dc.description.abstracthttp://fsd.snu.ac.kr/) and Fungal Plant Cell Wall-degrading Enzyme Database (FPDB-
dc.description.abstracthttp://pcwde.riceblast.snu.ac.kr/) were constructed.
Fungi secrete various proteins that have diverse functions. Prediction of secretory proteins using only one program is unsatisfactory. To enhance prediction accuracy, we constructed the FSD. A three-layer hierarchical identification rule based on nine prediction programs was used to identify putative secretory proteins in 158 fungal/Oomycete genomes (208,883 proteins, 15.21% of the total proteome). The presence of putative effectors containing known host targeting signals such as RXLX [EDQ] and RXLR was investigated, presenting the degree of bias along with the species.
Plant cell wall-degrading enzymes (PCWDEs) play significant roles throughout the fungal life including acquisition of nutrients and decomposition of plant cell walls. In addition, many of PCWDEs are also utilized by biofuel and pulp industries. In order to develop a comparative genomics platform focused in fungal PCWDEs and provide a resource for evolutionary studies, FPDB was constructed (http://pcwde.riceblast.snu.ac.kr/). In order to archive genes encoding PCWDEs, 22 sequence profiles were constructed and searched on 328 genomes of fungi, Oomycetes, plants and animals. A total of 6,682 putative genes encoding PCWDEs were predicted, showing differential distribution by their life styles, host ranges and taxonomy. Genes known to be involved in fungal pathogenicity, including polygalacturonase (PG) and pectin lyase, were enriched in plant pathogens. Furthermore, crop pathogens had more PCWDEs than those of rot fungi, implying that the PCWDEs analysed in this study are more needed for invading plant hosts than wood-decaying processes. Evolutionary analysis of PGs in 34 selected genomes revealed that gene duplication and loss events were mainly driven by taxonomic divergence and partly contributed by those events in species-level, especially in plant pathogens.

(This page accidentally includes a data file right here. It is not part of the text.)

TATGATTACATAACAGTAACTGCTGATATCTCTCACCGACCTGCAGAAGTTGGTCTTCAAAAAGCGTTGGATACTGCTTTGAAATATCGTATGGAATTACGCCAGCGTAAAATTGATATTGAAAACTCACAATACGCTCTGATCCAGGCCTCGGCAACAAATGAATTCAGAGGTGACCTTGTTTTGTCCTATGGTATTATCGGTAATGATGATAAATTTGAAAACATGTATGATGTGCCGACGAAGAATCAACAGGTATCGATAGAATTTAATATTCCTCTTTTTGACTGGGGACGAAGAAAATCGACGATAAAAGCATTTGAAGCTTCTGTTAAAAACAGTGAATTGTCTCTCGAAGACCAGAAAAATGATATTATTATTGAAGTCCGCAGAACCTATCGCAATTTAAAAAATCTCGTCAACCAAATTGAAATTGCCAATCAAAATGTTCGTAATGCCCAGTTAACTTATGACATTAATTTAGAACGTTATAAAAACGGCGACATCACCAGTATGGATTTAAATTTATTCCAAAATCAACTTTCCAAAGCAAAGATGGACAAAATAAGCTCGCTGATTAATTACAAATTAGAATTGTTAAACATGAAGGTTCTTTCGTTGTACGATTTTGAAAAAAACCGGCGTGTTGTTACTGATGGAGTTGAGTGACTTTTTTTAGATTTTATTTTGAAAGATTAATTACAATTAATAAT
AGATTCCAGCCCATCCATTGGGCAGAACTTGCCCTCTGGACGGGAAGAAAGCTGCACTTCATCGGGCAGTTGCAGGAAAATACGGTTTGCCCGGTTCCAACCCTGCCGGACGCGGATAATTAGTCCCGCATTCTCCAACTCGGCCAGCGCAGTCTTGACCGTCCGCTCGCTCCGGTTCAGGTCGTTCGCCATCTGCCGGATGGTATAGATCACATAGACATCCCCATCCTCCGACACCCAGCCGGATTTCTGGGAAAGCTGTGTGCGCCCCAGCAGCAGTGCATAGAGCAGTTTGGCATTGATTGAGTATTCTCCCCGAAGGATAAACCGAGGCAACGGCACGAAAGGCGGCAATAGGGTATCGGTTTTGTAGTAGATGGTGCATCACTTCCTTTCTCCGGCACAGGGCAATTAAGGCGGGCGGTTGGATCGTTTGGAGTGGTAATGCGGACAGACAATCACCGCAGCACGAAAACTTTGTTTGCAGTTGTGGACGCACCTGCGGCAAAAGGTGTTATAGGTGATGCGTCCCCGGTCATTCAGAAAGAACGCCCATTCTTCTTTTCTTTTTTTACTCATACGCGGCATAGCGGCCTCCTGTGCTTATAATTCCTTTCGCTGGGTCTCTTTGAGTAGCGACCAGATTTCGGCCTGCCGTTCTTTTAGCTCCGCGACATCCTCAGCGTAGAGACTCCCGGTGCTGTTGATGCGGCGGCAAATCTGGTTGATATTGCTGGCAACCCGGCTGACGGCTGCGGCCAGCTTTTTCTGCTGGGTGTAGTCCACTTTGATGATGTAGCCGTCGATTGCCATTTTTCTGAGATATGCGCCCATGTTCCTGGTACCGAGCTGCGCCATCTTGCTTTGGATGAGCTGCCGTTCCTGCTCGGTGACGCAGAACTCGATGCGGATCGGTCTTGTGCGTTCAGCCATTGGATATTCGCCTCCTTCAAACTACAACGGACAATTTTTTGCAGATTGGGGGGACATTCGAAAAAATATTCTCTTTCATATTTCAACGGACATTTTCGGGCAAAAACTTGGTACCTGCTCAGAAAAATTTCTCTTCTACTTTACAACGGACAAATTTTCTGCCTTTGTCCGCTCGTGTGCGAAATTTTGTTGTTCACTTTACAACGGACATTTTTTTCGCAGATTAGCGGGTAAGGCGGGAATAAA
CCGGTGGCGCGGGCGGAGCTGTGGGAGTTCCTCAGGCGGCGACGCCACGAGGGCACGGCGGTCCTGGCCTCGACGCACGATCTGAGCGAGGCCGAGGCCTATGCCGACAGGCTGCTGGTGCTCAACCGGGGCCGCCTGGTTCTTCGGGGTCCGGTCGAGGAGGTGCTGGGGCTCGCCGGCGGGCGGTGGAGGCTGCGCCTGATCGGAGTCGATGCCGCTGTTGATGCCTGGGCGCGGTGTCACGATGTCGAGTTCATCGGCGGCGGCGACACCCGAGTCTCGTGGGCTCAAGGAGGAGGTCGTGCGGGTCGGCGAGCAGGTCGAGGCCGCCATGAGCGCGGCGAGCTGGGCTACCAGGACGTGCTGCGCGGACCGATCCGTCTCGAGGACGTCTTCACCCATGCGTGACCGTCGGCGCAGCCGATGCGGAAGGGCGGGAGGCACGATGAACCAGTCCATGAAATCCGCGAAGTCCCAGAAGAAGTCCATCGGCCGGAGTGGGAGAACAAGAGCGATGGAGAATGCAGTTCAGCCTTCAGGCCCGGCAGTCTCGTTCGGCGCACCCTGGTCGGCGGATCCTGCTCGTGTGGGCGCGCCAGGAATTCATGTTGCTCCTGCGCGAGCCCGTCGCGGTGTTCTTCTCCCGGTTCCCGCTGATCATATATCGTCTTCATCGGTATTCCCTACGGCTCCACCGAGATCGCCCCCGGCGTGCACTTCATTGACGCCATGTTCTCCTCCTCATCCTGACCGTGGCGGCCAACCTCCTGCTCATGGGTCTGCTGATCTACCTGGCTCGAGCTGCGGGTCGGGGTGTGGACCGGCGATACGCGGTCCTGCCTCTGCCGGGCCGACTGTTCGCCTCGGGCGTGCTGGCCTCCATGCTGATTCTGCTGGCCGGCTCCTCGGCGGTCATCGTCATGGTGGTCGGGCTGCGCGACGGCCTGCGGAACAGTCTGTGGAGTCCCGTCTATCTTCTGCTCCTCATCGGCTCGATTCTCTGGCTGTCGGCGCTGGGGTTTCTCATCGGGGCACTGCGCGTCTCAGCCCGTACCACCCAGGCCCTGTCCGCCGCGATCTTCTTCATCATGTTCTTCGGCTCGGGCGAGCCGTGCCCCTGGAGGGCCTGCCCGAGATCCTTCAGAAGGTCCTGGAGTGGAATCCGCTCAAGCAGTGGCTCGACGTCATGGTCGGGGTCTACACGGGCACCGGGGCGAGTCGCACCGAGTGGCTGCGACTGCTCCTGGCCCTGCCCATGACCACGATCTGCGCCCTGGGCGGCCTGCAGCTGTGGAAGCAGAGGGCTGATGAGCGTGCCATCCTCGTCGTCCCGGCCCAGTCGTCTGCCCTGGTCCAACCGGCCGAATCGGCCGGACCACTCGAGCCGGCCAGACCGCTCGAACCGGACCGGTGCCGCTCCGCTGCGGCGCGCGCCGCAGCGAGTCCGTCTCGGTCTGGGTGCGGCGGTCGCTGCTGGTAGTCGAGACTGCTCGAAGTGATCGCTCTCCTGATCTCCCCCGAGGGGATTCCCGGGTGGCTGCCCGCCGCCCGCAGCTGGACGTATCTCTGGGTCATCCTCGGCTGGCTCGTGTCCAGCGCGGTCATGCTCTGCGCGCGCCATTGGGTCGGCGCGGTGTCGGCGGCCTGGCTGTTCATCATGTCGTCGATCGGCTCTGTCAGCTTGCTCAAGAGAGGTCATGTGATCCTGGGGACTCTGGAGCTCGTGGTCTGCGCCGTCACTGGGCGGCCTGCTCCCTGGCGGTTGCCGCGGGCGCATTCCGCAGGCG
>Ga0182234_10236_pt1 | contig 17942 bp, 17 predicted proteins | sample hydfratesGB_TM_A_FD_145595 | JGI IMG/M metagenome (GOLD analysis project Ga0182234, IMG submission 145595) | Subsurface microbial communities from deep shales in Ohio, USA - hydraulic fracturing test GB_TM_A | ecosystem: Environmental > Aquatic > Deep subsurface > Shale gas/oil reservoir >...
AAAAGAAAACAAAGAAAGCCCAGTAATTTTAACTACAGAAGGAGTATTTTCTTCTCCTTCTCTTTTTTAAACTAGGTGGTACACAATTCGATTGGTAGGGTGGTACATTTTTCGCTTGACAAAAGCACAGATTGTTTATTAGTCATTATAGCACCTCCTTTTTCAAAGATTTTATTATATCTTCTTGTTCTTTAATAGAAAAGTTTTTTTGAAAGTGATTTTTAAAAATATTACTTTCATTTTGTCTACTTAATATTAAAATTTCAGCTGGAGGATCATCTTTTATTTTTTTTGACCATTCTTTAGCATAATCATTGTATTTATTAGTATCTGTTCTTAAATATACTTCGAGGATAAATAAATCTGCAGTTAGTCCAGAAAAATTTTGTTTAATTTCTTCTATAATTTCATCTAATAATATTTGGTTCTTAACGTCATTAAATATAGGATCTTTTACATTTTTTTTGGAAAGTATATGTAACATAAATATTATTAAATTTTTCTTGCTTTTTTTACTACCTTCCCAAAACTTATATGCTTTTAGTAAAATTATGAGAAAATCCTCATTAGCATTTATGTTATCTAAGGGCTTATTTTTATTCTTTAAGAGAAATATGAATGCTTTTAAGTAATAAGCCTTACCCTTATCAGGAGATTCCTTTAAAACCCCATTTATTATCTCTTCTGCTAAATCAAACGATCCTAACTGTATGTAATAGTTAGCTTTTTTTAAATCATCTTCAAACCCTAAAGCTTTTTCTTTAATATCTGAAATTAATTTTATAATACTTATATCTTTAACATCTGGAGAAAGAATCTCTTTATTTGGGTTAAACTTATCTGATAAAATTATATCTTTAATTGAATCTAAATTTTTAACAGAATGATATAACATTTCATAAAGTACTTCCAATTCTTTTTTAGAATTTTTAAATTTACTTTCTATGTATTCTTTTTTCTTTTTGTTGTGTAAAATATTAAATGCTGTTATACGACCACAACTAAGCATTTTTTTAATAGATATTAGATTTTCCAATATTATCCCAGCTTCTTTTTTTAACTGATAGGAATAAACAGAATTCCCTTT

Understanding intra-species diversity of the rice blast fungus, Magnaporthe oryzae, is important, since the reference strain 70-15 is a lab strain. In order to set a multiple reference genomes and study genomic differences among field isolates, a world-wide collection of 37 M. oryzae genomes were sequenced. The repeat-masked genome size, the number of predicted genes and domain profile were similar to each other, but they showed differential distribution of structural variations and Zn(II)2Cys6, CCHC and C2H2 transcription factor families. The average size of assembled genomes was 36.41 Mb and the number of predicted genes was 13,403, on average. The size of core genome for M. oryzae was estimated as 8,262 genes, and the size of pan-genome was predicted to contain 20,655 genes. In order to provide a genomics platform focused on M. oryzae, a web-based system, Magnaporthe Atlas (http://www.magnaporthe.org/) was developed by implementing genome assembly, gene prediction, gene family annotation, SNUGB module and Favorite extension.